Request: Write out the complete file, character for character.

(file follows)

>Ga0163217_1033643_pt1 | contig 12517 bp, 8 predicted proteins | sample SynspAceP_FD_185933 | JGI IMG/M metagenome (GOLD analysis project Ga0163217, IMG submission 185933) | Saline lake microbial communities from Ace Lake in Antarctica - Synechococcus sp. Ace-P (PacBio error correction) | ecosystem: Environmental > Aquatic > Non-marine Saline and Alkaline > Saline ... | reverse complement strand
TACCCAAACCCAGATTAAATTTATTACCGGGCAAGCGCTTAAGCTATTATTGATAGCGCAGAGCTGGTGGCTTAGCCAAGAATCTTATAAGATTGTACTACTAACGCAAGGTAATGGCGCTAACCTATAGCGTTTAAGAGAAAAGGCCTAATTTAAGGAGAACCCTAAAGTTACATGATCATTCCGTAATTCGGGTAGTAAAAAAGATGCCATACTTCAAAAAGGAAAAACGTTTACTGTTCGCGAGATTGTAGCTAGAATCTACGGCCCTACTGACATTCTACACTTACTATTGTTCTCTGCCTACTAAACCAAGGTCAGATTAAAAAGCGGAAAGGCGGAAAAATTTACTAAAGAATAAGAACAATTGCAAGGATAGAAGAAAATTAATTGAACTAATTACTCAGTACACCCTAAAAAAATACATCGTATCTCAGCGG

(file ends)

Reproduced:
>Ga0163217_1033643_pt1 | contig 12517 bp, 8 predicted proteins | sample SynspAceP_FD_185933 | JGI IMG/M metagenome (GOLD analysis project Ga0163217, IMG submission 185933) | Saline lake microbial communities from Ace Lake in Antarctica - Synechococcus sp. Ace-P (PacBio error correction) | ecosystem: Environmental > Aquatic > Non-marine Saline and Alkaline > Saline ... | reverse complement strand
TACCCAAACCCAGATTAAATTTATTACCGGGCAAGCGCTTAAGCTATTATTGATAGCGCAGAGCTGGTGGCTTAGCCAAGAATCTTATAAGATTGTACTACTAACGCAAGGTAATGGCGCTAACCTATAGCGTTTAAGAGAAAAGGCCTAATTTAAGGAGAACCCTAAAGTTACATGATCATTCCGTAATTCGGGTAGTAAAAAAGATGCCATACTTCAAAAAGGAAAAACGTTTACTGTTCGCGAGATTGTAGCTAGAATCTACGGCCCTACTGACATTCTACACTTACTATTGTTCTCTGCCTACTAAACCAAGGTCAGATTAAAAAGCGGAAAGGCGGAAAAATTTACTAAAGAATAAGAACAATTGCAAGGATAGAAGAAAATTAATTGAACTAATTACTCAGTACACCCTAAAAAAATACATCGTATCTCAGCGG